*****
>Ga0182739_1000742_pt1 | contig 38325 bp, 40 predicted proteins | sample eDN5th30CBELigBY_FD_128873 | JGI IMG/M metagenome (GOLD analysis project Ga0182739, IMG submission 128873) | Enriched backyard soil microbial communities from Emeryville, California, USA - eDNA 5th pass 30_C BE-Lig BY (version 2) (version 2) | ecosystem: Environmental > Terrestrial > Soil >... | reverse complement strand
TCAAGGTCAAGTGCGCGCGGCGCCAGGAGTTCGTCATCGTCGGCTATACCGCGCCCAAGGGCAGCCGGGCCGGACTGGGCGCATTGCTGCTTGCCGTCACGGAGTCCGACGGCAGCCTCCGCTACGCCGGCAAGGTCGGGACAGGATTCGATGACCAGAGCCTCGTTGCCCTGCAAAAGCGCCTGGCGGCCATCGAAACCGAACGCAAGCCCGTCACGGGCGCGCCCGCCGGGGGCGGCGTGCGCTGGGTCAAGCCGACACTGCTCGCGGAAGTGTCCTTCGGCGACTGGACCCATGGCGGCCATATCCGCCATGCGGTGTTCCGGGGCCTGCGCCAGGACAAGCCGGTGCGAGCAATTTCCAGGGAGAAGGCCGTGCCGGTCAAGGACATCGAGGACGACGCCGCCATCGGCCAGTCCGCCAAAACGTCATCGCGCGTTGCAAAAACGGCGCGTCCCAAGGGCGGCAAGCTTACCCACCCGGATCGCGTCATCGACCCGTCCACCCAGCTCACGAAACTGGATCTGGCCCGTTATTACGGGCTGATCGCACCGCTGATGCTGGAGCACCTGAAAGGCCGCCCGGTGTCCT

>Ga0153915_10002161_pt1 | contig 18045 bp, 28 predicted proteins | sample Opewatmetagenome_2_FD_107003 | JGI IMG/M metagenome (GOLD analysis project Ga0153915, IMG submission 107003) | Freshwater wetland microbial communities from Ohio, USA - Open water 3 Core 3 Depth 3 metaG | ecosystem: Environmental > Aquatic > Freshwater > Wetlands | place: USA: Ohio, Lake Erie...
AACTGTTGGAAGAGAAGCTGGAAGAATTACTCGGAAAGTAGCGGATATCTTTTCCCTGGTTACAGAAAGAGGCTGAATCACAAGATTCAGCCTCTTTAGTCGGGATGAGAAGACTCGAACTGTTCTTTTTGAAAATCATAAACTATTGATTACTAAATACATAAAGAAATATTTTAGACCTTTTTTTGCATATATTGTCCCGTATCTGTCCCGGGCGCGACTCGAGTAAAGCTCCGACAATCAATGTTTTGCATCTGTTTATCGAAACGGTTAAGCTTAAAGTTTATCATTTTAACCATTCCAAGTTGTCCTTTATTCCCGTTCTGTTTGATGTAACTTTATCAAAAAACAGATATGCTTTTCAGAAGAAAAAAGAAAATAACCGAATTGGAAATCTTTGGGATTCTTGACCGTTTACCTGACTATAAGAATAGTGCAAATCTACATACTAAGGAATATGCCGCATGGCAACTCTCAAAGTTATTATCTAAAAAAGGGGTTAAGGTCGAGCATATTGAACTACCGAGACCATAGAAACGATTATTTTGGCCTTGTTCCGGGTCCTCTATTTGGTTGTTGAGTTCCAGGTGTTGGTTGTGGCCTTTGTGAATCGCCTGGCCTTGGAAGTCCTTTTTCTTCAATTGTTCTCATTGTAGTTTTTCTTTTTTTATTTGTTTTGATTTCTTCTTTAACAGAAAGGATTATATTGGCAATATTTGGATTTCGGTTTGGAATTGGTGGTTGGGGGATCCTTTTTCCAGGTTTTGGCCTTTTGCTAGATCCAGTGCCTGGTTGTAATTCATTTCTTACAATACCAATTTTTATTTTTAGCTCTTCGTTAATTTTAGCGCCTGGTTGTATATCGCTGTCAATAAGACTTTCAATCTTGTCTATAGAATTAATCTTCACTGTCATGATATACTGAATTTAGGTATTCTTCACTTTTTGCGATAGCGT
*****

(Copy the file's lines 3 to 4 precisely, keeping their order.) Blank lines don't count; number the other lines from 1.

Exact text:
>Ga0153915_10002161_pt1 | contig 18045 bp, 28 predicted proteins | sample Opewatmetagenome_2_FD_107003 | JGI IMG/M metagenome (GOLD analysis project Ga0153915, IMG submission 107003) | Freshwater wetland microbial communities from Ohio, USA - Open water 3 Core 3 Depth 3 metaG | ecosystem: Environmental > Aquatic > Freshwater > Wetlands | place: USA: Ohio, Lake Erie...
AACTGTTGGAAGAGAAGCTGGAAGAATTACTCGGAAAGTAGCGGATATCTTTTCCCTGGTTACAGAAAGAGGCTGAATCACAAGATTCAGCCTCTTTAGTCGGGATGAGAAGACTCGAACTGTTCTTTTTGAAAATCATAAACTATTGATTACTAAATACATAAAGAAATATTTTAGACCTTTTTTTGCATATATTGTCCCGTATCTGTCCCGGGCGCGACTCGAGTAAAGCTCCGACAATCAATGTTTTGCATCTGTTTATCGAAACGGTTAAGCTTAAAGTTTATCATTTTAACCATTCCAAGTTGTCCTTTATTCCCGTTCTGTTTGATGTAACTTTATCAAAAAACAGATATGCTTTTCAGAAGAAAAAAGAAAATAACCGAATTGGAAATCTTTGGGATTCTTGACCGTTTACCTGACTATAAGAATAGTGCAAATCTACATACTAAGGAATATGCCGCATGGCAACTCTCAAAGTTATTATCTAAAAAAGGGGTTAAGGTCGAGCATATTGAACTACCGAGACCATAGAAACGATTATTTTGGCCTTGTTCCGGGTCCTCTATTTGGTTGTTGAGTTCCAGGTGTTGGTTGTGGCCTTTGTGAATCGCCTGGCCTTGGAAGTCCTTTTTCTTCAATTGTTCTCATTGTAGTTTTTCTTTTTTTATTTGTTTTGATTTCTTCTTTAACAGAAAGGATTATATTGGCAATATTTGGATTTCGGTTTGGAATTGGTGGTTGGGGGATCCTTTTTCCAGGTTTTGGCCTTTTGCTAGATCCAGTGCCTGGTTGTAATTCATTTCTTACAATACCAATTTTTATTTTTAGCTCTTCGTTAATTTTAGCGCCTGGTTGTATATCGCTGTCAATAAGACTTTCAATCTTGTCTATAGAATTAATCTTCACTGTCATGATATACTGAATTTAGGTATTCTTCACTTTTTGCGATAGCGT